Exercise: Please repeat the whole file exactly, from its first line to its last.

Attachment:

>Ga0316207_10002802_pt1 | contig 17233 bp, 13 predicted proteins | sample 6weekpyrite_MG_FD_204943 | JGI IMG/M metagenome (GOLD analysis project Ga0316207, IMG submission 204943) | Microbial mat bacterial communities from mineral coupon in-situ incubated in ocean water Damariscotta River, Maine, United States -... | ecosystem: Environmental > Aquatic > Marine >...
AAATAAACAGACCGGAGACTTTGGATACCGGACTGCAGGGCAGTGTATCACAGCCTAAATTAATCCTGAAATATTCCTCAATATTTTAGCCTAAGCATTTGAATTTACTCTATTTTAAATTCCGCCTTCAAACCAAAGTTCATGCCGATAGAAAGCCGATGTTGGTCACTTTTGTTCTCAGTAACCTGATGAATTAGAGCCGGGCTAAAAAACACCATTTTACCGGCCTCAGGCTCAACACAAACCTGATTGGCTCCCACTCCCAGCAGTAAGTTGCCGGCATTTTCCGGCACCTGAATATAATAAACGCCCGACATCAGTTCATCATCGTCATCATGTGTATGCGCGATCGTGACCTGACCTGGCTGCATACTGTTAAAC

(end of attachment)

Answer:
>Ga0316207_10002802_pt1 | contig 17233 bp, 13 predicted proteins | sample 6weekpyrite_MG_FD_204943 | JGI IMG/M metagenome (GOLD analysis project Ga0316207, IMG submission 204943) | Microbial mat bacterial communities from mineral coupon in-situ incubated in ocean water Damariscotta River, Maine, United States -... | ecosystem: Environmental > Aquatic > Marine >...
AAATAAACAGACCGGAGACTTTGGATACCGGACTGCAGGGCAGTGTATCACAGCCTAAATTAATCCTGAAATATTCCTCAATATTTTAGCCTAAGCATTTGAATTTACTCTATTTTAAATTCCGCCTTCAAACCAAAGTTCATGCCGATAGAAAGCCGATGTTGGTCACTTTTGTTCTCAGTAACCTGATGAATTAGAGCCGGGCTAAAAAACACCATTTTACCGGCCTCAGGCTCAACACAAACCTGATTGGCTCCCACTCCCAGCAGTAAGTTGCCGGCATTTTCCGGCACCTGAATATAATAAACGCCCGACATCAGTTCATCATCGTCATCATGTGTATGCGCGATCGTGACCTGACCTGGCTGCATACTGTTAAAC